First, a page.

Laura Lundquist

(Missoula Current) After receiving no answer by the end of the summer, the Ktunaxa Nation, including the Confederated Salish and Kootenai Tribes of the Flathead Reservation, have set a November deadline for a meeting between the U.S., Canada and tribes to discuss the selenium pollution in the Elk and Kootanei rivers caused by Canadian coal mines, according to a press release issued Wednesday.

“We must come to a solution before the end of the year — we were strung along in 2022, and then again in 2023 with a target of end of summer. The governments need to show that their deadlines, and their intent to meet them, are meaningful. We cannot accept any more broken promises. We have been asking for action on this issue for more than a decade, and we can’t wait any longer,” said ʔaq̓ anqmi Vice-Chairman Gary Aitken, Jr., in the release.

After a decade of urging action to stop the pollution, 11 tribal nations, including the Ktunaxa, sent a letter early this year to the Canadian government asking that it do something about the mining in the Elk River drainage of British Columbia because the associated selenium pollution is harming the fish, waters and lands of the Ktunaxa. In particular, the letter asked that the two governments send a request, or reference, to the International Joint Commission to investigate the transboundary pollution.

In late March, as part of a joint statement addressing several transboundary issues, President Joe Biden and Prime Minister Justin Trudeau had said they, in partnership with tribal nations, would “reach an agreement in principle” on reducing the effects of water pollution in the Elk-Kootenai watershed.

The joint statement heartened the tribes initially, but a few months went by with no action. In May, Gov. Greg Gianforte wrote a letter urging U.S. Secretary of State Anthony Blinken to delay involving the International Joint Commission, calling the step “premature.”

In June, the Ktunaxa leaders took charge and developed their own solution, which they sent to the two governments on July 20. The Ktunaxa’s two-pronged approach asked that the International Joint Commission be assigned to the problem and that the federal governments work with the Ktunaxa Nation to address violations of the 1909 Boundary Waters Treaty, the U.S. Clean Water Act and the Canadian Fisheries Act and implement solutions to restore the waters.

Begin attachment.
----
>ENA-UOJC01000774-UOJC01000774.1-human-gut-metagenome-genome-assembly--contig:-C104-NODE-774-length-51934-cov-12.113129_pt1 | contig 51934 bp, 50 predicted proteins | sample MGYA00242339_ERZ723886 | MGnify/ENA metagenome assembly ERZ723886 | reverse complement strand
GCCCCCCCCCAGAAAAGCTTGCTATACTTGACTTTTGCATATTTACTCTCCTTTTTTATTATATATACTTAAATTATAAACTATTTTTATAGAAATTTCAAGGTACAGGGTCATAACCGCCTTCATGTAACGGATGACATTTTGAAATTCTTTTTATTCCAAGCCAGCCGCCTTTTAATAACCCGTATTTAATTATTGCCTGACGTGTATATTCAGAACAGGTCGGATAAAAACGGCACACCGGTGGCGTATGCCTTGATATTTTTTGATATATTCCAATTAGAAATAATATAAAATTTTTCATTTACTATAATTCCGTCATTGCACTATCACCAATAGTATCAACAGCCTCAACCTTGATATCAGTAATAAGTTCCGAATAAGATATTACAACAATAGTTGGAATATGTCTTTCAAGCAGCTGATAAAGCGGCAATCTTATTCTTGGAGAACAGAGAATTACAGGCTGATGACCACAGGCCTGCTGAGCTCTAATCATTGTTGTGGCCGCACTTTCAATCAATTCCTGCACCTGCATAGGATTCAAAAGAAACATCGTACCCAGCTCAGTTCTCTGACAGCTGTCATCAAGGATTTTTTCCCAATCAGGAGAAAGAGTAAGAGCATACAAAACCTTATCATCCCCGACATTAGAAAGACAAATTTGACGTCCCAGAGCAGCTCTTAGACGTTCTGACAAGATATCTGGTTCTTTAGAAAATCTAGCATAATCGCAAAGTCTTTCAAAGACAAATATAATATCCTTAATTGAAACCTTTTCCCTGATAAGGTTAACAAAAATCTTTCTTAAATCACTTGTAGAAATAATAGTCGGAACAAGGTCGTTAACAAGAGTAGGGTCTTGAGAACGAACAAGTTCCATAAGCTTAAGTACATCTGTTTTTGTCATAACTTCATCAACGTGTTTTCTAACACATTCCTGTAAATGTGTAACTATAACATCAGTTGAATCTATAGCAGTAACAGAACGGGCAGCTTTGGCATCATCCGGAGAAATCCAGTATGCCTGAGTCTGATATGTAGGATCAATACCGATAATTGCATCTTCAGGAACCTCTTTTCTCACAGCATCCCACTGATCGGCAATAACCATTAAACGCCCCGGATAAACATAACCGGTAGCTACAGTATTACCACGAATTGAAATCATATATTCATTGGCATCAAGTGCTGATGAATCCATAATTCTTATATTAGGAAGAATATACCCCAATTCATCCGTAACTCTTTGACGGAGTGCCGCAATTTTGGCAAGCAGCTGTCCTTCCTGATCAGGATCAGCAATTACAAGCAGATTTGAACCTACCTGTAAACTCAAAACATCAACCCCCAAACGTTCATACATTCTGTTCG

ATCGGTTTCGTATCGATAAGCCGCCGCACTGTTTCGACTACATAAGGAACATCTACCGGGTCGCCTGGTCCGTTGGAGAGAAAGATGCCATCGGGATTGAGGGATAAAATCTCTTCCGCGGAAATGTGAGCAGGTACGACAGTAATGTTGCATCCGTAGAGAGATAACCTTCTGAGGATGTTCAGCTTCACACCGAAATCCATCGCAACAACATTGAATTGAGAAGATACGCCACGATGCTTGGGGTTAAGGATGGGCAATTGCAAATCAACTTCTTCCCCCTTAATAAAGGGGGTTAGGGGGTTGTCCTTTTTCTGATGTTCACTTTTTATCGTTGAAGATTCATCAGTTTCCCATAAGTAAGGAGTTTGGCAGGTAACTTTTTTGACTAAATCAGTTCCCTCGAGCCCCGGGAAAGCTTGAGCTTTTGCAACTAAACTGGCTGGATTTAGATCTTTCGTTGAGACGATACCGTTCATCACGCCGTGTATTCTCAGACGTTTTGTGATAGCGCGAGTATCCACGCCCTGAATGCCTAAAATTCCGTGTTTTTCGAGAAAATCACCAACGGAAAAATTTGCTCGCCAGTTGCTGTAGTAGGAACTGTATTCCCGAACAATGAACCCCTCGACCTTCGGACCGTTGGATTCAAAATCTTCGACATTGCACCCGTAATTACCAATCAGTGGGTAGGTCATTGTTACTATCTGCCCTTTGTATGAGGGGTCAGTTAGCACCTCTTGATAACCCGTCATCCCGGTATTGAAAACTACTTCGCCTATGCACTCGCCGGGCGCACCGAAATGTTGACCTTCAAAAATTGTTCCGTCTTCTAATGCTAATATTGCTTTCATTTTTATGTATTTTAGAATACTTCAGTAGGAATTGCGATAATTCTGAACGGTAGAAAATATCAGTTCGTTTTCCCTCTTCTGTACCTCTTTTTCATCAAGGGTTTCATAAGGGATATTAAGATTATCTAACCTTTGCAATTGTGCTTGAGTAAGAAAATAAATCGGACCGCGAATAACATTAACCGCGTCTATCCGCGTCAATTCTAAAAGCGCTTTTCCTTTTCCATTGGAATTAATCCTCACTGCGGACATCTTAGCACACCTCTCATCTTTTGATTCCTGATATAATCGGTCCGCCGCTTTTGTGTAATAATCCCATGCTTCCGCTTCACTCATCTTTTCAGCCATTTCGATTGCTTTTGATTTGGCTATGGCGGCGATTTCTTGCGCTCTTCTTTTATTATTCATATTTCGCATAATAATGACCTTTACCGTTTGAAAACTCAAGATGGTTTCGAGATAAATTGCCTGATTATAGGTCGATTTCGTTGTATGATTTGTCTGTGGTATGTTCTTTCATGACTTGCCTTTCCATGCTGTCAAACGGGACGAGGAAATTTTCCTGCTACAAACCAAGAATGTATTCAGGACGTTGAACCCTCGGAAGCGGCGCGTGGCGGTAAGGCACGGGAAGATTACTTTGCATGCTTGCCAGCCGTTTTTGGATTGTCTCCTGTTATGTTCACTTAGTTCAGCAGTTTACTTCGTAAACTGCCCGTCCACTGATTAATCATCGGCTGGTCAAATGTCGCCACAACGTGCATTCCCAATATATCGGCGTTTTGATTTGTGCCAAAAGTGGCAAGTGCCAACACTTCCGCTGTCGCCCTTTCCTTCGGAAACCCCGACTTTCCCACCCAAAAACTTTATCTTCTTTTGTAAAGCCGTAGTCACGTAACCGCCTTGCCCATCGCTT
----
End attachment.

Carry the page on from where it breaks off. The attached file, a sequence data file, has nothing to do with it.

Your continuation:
However, the Canadian government has repeatedly refused to consider bringing in the International Joint Commission.

In August, George Heyman, British Columbia’s Environment minister, confirmed to The Canadian Press that the province had proposed in July that the International Joint Commission act as a neutral third party in the investigation of mine contamination.

Again, the Ktunaxa were encouraged, but the Canadian government refused to follow suit. Wednesday’s release said Canada waited until Sept. 21, one day before the end of summer deadline, to acknowledge receiving the Ktunaxa proposal but went no further.

“With B.C. on board, we now have all crucial governments in support of an IJC reference, except for Canada. We simply can’t understand what is holding Canada back and keeping them from honoring their promises to Indigenous peoples, the environment, and the International Boundary Waters Treaty,” said Tom McDonald, Confederated Salish and Kootenai Tribes chairman in the release.

After tribal representatives attending a conference in late September in British Columbia heard a Global Affairs Canada representative say that “Canada knows that they are late with their homework,” the Ktunaxa decided to set their own deadline of November.

Earlier this month, Rob Sission, a Montana-based member of the International Joint Commission, appeared before the Legislative Environmental Quality Council to explain what the commission would probably do if Canada and the U.S. finally issue a reference to look into the Elk River-Lake Koocanusa selenium issue.

Studies show that more than 90% of the selenium in Lake Koocanusa comes from just north of the Canadian border in the Elk River mines of British Columbia, which is a violation of the Boundary Waters Treaty.

“The selenium issue will be an issue for a thousand years. So it seems like we need a framework that’s going to be there for a long time to monitor and report so all the players, all the scientists, all the governments know what’s going on in real time as opposed to the vagaries of budgets, staffing, whether it’s the state, federal or provincial governments getting it done,” Sisson told the legislators. “The IJC would be accountable to provide that information and make sure everyone has it on an ongoing basis.”

Sen. Willis Curdy, D-Missoula, told Sisson that the tribes seemed to be getting fed up with all the delays, and warned that, at some point, the Ktunaxa might take the governments to court.

They’d likely win, because Sission said the selenium pollution violates the treaty.“Under the (Boundary Waters Treaty), it says neither side can send pollution across the boundary. To the IJC, this is a clear violation of the treaty, and if there’s not a reference on this, then the treaty which has worked really well for 120 years is pretty much useless,” Sisson told the legislators.

The traditional lands of the Ktunaxa Nation covers approximately 727,000 square miles within the Kootenay region of south-eastern British Columbia and historically included parts of Alberta, Montana, Washington and Idaho. Five Bands of the Ktunaxa are located in British Columbia and two are in the U.S., according to the Ktunaxa Nation website.

Contact reporter Laura Lundquist at